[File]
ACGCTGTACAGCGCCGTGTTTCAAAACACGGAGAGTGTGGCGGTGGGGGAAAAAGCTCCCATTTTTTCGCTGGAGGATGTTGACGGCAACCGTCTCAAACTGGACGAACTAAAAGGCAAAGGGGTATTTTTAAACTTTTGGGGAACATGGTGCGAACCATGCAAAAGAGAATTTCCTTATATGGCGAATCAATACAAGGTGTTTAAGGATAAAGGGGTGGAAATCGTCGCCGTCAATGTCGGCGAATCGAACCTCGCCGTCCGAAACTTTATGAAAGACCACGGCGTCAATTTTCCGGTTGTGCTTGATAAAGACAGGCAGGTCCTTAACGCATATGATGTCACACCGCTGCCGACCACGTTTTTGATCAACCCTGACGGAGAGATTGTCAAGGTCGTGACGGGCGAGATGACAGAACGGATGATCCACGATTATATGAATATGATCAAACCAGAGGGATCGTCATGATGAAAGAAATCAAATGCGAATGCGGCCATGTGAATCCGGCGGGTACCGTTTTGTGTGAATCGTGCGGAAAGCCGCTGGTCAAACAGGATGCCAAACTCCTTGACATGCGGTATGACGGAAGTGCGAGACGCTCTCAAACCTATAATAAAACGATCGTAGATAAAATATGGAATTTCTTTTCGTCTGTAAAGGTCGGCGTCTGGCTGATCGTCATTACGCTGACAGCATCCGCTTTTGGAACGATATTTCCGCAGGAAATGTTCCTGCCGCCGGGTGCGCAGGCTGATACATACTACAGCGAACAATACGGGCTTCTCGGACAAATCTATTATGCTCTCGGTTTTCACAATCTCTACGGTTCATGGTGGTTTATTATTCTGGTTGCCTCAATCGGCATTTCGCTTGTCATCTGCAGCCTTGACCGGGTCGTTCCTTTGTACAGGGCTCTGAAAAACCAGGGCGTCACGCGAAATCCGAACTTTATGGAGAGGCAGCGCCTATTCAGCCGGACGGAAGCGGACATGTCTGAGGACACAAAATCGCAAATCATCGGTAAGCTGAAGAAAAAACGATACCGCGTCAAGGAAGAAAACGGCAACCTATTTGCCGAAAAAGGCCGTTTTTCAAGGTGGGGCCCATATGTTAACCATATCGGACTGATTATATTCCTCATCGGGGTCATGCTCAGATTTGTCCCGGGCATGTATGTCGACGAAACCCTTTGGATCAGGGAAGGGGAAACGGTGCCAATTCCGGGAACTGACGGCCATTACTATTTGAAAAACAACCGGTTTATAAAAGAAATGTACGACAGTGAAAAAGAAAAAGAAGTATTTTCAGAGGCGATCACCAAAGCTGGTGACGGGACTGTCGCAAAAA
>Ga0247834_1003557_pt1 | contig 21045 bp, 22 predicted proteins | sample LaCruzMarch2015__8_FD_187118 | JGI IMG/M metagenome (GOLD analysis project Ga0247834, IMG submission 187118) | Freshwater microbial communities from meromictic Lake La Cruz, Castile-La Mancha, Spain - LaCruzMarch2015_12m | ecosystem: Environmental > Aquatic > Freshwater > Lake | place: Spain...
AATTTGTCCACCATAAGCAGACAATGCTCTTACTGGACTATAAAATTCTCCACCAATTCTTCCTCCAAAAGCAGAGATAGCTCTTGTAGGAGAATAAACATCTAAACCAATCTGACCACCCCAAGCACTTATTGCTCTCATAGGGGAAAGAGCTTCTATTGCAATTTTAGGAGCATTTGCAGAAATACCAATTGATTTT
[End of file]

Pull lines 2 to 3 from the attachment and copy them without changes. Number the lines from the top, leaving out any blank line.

>Ga0247834_1003557_pt1 | contig 21045 bp, 22 predicted proteins | sample LaCruzMarch2015__8_FD_187118 | JGI IMG/M metagenome (GOLD analysis project Ga0247834, IMG submission 187118) | Freshwater microbial communities from meromictic Lake La Cruz, Castile-La Mancha, Spain - LaCruzMarch2015_12m | ecosystem: Environmental > Aquatic > Freshwater > Lake | place: Spain...
AATTTGTCCACCATAAGCAGACAATGCTCTTACTGGACTATAAAATTCTCCACCAATTCTTCCTCCAAAAGCAGAGATAGCTCTTGTAGGAGAATAAACATCTAAACCAATCTGACCACCCCAAGCACTTATTGCTCTCATAGGGGAAAGAGCTTCTATTGCAATTTTAGGAGCATTTGCAGAAATACCAATTGATTTT